Ethiopia’s Lelisa Desisa, wins Boston Marathon; Rita Jeptoo takes women’s race for 2d time
BOSTON — Lelisa Desisa of Ethiopia took the title in the 117th edition of the Boston Marathon on Monday, winning a three-way sprint down Boylston Street to finish in two hours 10 minutes 22 seconds.
In just his second race at the 42.195-kilometre distance, Desisa finished five seconds ahead of Kenya’s Micah Kogo to earn US$150,000 and the traditional olive wreath. Gebregziabher Gebremariam of Ethiopia was another second behind him, in third place, with American Jason Hartmann matching his 2012 finish by coming in fourth.
Rita Jeptoo won the women’s race earlier for her second Boston victory. Jeptoo, who also won in 2006, finished in 2:26:25 for her first win in a major race since taking two years off after having a baby.
After a series of close finishes in the women’s race — five consecutive years with three or fewer seconds separating the top two — Jeptoo had a relatively comfortable 33-second lead over Meseret Hailu of Ethiopia, with defending champion Sharon Cherop of Kenya another three seconds back. American Shalane Flanagan, of nearby Marblehead, was fourth in the women’s division.
This year it was the men’s race with the sprint to the finish.
Desisa was among a group of nine men — all from Kenya or Ethiopia — who broke away from the pack in the first half of the race. There were three remaining when they came out of Kenmore Square with about two kilometres to go.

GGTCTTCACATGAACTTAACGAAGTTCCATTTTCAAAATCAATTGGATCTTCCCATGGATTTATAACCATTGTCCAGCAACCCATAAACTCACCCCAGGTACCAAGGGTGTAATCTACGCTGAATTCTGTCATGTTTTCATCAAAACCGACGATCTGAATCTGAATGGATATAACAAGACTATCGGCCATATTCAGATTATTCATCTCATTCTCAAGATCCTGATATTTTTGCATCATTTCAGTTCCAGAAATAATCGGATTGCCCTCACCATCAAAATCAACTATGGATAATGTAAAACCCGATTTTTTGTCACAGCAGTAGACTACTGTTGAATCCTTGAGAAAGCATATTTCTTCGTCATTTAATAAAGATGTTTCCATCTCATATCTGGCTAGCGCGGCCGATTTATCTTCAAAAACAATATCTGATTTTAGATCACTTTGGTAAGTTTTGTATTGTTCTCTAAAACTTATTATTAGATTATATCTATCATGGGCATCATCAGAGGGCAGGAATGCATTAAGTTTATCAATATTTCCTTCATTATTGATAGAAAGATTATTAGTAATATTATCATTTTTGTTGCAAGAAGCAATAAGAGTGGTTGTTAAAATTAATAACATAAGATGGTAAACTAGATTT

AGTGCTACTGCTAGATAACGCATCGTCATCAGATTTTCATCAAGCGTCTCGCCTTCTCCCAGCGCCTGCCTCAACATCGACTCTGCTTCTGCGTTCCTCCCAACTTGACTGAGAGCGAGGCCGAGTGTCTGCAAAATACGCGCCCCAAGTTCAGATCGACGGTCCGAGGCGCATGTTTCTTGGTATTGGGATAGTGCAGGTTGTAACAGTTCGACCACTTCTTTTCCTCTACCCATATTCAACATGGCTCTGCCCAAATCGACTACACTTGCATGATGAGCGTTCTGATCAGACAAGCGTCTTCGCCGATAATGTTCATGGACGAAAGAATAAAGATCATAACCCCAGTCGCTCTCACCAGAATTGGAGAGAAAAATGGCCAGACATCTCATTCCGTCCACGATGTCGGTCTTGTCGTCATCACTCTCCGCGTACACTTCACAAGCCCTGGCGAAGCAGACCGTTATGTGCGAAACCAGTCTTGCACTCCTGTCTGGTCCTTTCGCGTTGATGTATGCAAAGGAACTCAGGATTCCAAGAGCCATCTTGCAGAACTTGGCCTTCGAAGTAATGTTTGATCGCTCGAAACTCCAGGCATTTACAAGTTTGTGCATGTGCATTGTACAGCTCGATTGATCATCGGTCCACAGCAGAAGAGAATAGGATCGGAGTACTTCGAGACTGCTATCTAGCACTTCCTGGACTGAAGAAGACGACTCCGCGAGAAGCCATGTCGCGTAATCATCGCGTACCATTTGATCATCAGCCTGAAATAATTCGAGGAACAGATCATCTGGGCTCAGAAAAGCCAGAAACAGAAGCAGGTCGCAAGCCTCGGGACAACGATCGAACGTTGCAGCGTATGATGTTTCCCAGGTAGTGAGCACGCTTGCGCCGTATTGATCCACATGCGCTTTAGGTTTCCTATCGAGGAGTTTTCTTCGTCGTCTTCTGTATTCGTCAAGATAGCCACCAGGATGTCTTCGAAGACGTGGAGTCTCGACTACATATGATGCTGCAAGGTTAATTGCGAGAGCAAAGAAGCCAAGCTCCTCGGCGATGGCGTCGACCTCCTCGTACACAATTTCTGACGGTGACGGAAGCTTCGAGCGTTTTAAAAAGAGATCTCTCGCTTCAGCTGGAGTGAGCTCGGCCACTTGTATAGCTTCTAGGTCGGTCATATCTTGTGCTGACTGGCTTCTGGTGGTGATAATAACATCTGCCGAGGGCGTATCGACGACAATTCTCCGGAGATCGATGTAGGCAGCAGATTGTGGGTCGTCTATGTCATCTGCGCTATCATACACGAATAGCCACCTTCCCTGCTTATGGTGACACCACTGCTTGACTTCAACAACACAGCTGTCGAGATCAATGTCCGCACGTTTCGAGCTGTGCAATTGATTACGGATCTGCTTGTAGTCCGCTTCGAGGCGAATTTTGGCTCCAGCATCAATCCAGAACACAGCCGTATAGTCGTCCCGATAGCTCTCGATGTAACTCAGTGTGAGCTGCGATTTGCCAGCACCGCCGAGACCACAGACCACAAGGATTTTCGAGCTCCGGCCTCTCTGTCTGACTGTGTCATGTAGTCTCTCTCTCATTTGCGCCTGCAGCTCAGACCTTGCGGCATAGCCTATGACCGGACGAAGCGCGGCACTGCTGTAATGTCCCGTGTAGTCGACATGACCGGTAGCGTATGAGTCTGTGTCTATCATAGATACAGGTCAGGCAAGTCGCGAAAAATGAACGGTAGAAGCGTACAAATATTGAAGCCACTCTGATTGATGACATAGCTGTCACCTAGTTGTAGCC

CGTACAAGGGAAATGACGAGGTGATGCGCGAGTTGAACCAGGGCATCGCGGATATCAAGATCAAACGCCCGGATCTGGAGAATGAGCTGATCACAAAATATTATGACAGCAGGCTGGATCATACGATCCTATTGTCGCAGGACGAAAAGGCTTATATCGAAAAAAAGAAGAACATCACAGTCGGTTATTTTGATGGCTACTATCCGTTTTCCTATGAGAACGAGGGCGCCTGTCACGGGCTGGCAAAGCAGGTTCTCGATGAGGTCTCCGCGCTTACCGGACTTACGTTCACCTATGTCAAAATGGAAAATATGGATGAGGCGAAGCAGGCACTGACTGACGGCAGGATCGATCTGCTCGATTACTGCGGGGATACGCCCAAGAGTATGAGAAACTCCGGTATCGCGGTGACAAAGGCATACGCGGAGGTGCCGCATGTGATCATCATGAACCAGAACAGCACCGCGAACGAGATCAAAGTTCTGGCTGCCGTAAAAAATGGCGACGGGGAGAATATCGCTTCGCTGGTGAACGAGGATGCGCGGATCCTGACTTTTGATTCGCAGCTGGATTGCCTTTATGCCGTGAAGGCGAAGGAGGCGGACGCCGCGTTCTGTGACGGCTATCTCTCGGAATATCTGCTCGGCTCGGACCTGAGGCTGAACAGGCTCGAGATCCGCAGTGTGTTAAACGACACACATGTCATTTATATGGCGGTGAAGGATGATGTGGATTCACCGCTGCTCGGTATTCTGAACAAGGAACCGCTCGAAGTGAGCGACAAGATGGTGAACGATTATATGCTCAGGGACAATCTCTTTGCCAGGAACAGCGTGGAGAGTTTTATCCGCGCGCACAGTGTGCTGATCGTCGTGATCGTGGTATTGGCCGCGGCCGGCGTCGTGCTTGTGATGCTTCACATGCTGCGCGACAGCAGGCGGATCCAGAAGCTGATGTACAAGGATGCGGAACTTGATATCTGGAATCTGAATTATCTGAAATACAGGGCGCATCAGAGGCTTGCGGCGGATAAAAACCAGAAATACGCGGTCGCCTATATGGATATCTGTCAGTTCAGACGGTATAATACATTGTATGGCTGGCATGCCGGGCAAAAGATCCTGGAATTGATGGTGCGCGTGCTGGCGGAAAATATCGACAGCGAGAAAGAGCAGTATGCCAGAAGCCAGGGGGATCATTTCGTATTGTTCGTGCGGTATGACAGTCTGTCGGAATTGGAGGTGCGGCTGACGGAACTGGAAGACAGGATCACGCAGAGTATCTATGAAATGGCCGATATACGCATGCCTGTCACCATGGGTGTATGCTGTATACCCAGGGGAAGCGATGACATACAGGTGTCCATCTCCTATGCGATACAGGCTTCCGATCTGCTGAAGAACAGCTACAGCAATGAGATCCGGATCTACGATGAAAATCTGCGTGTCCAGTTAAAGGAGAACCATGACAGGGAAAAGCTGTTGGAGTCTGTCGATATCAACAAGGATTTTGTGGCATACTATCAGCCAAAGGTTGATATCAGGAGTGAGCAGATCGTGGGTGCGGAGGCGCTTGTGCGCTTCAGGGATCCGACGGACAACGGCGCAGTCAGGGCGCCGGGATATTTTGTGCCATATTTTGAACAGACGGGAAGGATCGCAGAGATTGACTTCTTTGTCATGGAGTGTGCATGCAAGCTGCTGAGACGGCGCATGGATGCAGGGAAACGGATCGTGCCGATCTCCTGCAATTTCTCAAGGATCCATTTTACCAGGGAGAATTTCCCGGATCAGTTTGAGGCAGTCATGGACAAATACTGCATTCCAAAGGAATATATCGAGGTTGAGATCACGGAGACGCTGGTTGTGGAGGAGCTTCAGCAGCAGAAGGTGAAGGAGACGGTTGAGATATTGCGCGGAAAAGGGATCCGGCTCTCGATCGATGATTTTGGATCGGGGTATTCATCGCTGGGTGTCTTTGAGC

But Desisa quickly pulled away and widened his distance in the sprint to the tape.
He is the fourth Ethiopian to win the men’s race and the 24th East African to win in the past 26 years. Jeptoo is the third straight Kenyan woman to win and the 15th East African winner in the last 17 years on the women’s side.
Lisa Larsen-Weidenbach, who won in 1985, is the last American champion; 1983 winner Greg Meyer was the last American man to break the tape.
A year after heat topping 30 C sent record numbers of participants in search of medical help, temperatures approaching 10 C greeted the field of 24,662 at the start in Hopkinton. It climbed to 12 C by the time the winners reached Copley Square in Boston.
Japan’s Hiroyuki Yamamoto was the first winner of the day, cruising to victory in the men’s wheelchair race by 39 seconds over nine-time champion Ernst Van Dyk of South Africa. Tatyana McFadden, a Russian orphan who attends the University of Illinois, won the women’s race.
Race day got started with 26 seconds of silence in honour of the victims of the Sandy Hook Elementary School shooting. A little more than two hours later, the lead runners will go past the Mile 26 marker, which has been decorated with the Newtown, Conn., seal and dedicated to the memory of those killed there.
The 53 wheelchair competitors left Hopkinton at 9:17 a.m., followed 15 minutes later by the 51 elite women. The men were under way at 10 a.m., followed by three waves that over the next 40 minutes would send the entire field of 27,000 on its way to Copley Square.
Last year’s race came under the hottest sustained temperatures on record. About 2,300 runners took organizers up on the offer to sit that one out and run this year instead.
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